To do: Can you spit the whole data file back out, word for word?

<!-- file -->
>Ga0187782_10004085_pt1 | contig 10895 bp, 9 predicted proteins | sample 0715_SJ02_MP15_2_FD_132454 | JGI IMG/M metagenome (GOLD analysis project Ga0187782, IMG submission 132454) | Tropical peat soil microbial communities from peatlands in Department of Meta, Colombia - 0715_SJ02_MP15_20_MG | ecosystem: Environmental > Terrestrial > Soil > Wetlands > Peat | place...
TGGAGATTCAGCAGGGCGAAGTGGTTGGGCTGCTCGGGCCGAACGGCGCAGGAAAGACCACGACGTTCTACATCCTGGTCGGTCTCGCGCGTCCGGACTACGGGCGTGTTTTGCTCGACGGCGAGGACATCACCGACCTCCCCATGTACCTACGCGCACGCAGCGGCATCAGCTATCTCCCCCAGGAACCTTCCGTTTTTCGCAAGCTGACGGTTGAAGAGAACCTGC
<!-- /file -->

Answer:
>Ga0187782_10004085_pt1 | contig 10895 bp, 9 predicted proteins | sample 0715_SJ02_MP15_2_FD_132454 | JGI IMG/M metagenome (GOLD analysis project Ga0187782, IMG submission 132454) | Tropical peat soil microbial communities from peatlands in Department of Meta, Colombia - 0715_SJ02_MP15_20_MG | ecosystem: Environmental > Terrestrial > Soil > Wetlands > Peat | place...
TGGAGATTCAGCAGGGCGAAGTGGTTGGGCTGCTCGGGCCGAACGGCGCAGGAAAGACCACGACGTTCTACATCCTGGTCGGTCTCGCGCGTCCGGACTACGGGCGTGTTTTGCTCGACGGCGAGGACATCACCGACCTCCCCATGTACCTACGCGCACGCAGCGGCATCAGCTATCTCCCCCAGGAACCTTCCGTTTTTCGCAAGCTGACGGTTGAAGAGAACCTGC